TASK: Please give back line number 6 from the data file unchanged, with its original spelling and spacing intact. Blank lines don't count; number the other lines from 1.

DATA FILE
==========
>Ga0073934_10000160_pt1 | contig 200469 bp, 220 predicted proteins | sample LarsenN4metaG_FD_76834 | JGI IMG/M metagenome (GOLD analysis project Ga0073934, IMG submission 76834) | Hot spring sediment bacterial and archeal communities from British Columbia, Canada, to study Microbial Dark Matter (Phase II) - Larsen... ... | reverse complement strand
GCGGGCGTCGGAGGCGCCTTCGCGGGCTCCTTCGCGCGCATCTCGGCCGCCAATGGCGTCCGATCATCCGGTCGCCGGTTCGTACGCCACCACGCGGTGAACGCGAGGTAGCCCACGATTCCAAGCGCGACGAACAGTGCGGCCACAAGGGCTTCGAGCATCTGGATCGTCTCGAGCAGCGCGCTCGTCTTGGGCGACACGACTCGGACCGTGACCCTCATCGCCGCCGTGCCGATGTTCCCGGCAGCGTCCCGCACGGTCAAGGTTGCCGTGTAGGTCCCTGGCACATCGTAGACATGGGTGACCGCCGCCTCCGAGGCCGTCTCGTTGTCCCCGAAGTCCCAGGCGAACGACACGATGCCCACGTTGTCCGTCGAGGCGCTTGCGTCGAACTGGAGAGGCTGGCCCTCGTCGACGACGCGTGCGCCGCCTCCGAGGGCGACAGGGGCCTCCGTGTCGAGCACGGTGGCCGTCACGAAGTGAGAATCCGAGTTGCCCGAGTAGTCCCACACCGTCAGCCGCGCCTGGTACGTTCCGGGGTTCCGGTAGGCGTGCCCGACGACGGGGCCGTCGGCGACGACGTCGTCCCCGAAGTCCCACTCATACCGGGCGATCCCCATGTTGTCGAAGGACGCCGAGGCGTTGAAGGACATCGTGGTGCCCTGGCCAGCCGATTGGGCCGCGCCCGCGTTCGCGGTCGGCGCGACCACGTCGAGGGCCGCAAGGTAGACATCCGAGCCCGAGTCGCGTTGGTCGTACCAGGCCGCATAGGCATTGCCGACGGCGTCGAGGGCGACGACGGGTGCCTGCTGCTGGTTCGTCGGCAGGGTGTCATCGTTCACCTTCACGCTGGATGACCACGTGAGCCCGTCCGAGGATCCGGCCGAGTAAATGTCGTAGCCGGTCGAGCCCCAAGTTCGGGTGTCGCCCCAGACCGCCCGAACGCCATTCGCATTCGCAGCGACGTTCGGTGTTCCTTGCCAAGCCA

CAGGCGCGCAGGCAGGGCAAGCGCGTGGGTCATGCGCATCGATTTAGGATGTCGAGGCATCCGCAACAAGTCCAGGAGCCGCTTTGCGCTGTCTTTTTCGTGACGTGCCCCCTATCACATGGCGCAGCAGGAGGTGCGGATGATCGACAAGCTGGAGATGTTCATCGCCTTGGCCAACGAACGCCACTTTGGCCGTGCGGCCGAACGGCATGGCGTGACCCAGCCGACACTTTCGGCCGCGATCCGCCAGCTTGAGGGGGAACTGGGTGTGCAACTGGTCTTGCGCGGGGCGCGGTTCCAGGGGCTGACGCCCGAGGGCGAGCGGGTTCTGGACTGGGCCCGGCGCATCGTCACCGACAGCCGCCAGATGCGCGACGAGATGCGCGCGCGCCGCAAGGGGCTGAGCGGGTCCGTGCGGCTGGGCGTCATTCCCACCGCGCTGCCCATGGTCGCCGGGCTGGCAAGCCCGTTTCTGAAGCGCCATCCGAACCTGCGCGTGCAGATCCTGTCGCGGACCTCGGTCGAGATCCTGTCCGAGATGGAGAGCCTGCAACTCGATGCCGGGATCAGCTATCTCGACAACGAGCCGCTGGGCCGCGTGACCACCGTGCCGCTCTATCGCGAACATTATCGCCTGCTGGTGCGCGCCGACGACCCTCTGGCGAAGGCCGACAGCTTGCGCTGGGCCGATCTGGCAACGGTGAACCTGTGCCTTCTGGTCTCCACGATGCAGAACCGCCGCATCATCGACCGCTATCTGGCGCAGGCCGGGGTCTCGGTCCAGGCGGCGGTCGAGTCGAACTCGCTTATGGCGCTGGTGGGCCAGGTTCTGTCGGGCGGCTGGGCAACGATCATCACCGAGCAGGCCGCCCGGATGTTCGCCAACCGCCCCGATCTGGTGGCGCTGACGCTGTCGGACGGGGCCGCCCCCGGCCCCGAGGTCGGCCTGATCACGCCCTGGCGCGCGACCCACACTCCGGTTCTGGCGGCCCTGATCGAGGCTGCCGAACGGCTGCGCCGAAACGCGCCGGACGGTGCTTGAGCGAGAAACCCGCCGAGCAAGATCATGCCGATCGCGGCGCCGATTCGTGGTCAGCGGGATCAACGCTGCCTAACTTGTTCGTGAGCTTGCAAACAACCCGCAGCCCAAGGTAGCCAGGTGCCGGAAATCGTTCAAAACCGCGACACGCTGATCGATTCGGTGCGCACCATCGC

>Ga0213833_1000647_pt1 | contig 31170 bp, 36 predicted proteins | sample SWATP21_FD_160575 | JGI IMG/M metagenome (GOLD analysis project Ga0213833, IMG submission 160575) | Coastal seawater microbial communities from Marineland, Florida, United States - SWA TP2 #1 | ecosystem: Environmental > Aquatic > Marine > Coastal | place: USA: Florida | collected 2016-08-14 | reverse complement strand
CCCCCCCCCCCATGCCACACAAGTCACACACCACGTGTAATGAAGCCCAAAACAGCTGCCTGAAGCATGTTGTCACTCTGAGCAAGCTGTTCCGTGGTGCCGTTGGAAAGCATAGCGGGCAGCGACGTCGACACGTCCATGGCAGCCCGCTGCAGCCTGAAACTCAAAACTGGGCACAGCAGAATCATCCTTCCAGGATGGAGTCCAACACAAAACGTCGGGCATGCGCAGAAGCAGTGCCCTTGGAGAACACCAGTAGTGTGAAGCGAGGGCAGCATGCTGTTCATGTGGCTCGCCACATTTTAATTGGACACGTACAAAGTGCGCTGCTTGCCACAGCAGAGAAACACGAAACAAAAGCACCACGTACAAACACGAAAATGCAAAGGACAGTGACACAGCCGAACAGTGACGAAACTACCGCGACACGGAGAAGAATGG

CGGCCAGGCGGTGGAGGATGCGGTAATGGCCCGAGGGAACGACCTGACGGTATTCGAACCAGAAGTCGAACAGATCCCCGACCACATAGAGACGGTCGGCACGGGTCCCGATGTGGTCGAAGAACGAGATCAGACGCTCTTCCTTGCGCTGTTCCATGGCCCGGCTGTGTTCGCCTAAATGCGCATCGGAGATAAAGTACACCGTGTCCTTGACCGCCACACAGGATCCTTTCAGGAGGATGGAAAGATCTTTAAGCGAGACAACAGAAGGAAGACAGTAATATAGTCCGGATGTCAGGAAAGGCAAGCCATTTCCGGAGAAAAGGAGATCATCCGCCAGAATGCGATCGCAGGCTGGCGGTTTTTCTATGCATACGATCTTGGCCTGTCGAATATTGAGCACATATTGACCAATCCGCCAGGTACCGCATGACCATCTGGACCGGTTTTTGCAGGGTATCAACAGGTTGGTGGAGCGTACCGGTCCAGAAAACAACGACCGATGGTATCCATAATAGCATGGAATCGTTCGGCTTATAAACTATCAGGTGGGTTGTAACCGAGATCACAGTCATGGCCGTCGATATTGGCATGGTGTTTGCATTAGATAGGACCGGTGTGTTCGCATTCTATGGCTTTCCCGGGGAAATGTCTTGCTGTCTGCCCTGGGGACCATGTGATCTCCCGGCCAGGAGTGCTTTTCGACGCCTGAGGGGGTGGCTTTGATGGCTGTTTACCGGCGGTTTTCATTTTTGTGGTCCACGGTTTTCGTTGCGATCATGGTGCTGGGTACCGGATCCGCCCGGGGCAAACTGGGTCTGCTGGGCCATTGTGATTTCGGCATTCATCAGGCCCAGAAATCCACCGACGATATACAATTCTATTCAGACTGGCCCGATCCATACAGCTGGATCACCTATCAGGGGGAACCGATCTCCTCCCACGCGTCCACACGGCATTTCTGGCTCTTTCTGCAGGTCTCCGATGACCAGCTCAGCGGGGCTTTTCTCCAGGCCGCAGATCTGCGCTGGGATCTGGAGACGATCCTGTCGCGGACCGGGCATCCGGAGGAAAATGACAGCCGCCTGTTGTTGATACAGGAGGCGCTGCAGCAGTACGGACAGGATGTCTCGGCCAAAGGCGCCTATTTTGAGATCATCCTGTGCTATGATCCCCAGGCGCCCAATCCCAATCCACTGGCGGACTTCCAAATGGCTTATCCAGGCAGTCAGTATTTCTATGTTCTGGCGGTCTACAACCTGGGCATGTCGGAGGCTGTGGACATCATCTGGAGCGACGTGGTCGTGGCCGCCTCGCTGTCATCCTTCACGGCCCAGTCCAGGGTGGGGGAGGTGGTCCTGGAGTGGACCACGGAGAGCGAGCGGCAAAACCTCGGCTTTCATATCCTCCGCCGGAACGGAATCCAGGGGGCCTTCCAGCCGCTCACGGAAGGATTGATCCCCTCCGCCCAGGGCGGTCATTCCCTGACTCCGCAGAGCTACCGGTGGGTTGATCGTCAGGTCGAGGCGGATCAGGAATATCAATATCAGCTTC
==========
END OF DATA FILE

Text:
CGGCCAGGCGGTGGAGGATGCGGTAATGGCCCGAGGGAACGACCTGACGGTATTCGAACCAGAAGTCGAACAGATCCCCGACCACATAGAGACGGTCGGCACGGGTCCCGATGTGGTCGAAGAACGAGATCAGACGCTCTTCCTTGCGCTGTTCCATGGCCCGGCTGTGTTCGCCTAAATGCGCATCGGAGATAAAGTACACCGTGTCCTTGACCGCCACACAGGATCCTTTCAGGAGGATGGAAAGATCTTTAAGCGAGACAACAGAAGGAAGACAGTAATATAGTCCGGATGTCAGGAAAGGCAAGCCATTTCCGGAGAAAAGGAGATCATCCGCCAGAATGCGATCGCAGGCTGGCGGTTTTTCTATGCATACGATCTTGGCCTGTCGAATATTGAGCACATATTGACCAATCCGCCAGGTACCGCATGACCATCTGGACCGGTTTTTGCAGGGTATCAACAGGTTGGTGGAGCGTACCGGTCCAGAAAACAACGACCGATGGTATCCATAATAGCATGGAATCGTTCGGCTTATAAACTATCAGGTGGGTTGTAACCGAGATCACAGTCATGGCCGTCGATATTGGCATGGTGTTTGCATTAGATAGGACCGGTGTGTTCGCATTCTATGGCTTTCCCGGGGAAATGTCTTGCTGTCTGCCCTGGGGACCATGTGATCTCCCGGCCAGGAGTGCTTTTCGACGCCTGAGGGGGTGGCTTTGATGGCTGTTTACCGGCGGTTTTCATTTTTGTGGTCCACGGTTTTCGTTGCGATCATGGTGCTGGGTACCGGATCCGCCCGGGGCAAACTGGGTCTGCTGGGCCATTGTGATTTCGGCATTCATCAGGCCCAGAAATCCACCGACGATATACAATTCTATTCAGACTGGCCCGATCCATACAGCTGGATCACCTATCAGGGGGAACCGATCTCCTCCCACGCGTCCACACGGCATTTCTGGCTCTTTCTGCAGGTCTCCGATGACCAGCTCAGCGGGGCTTTTCTCCAGGCCGCAGATCTGCGCTGGGATCTGGAGACGATCCTGTCGCGGACCGGGCATCCGGAGGAAAATGACAGCCGCCTGTTGTTGATACAGGAGGCGCTGCAGCAGTACGGACAGGATGTCTCGGCCAAAGGCGCCTATTTTGAGATCATCCTGTGCTATGATCCCCAGGCGCCCAATCCCAATCCACTGGCGGACTTCCAAATGGCTTATCCAGGCAGTCAGTATTTCTATGTTCTGGCGGTCTACAACCTGGGCATGTCGGAGGCTGTGGACATCATCTGGAGCGACGTGGTCGTGGCCGCCTCGCTGTCATCCTTCACGGCCCAGTCCAGGGTGGGGGAGGTGGTCCTGGAGTGGACCACGGAGAGCGAGCGGCAAAACCTCGGCTTTCATATCCTCCGCCGGAACGGAATCCAGGGGGCCTTCCAGCCGCTCACGGAAGGATTGATCCCCTCCGCCCAGGGCGGTCATTCCCTGACTCCGCAGAGCTACCGGTGGGTTGATCGTCAGGTCGAGGCGGATCAGGAATATCAATATCAGCTTC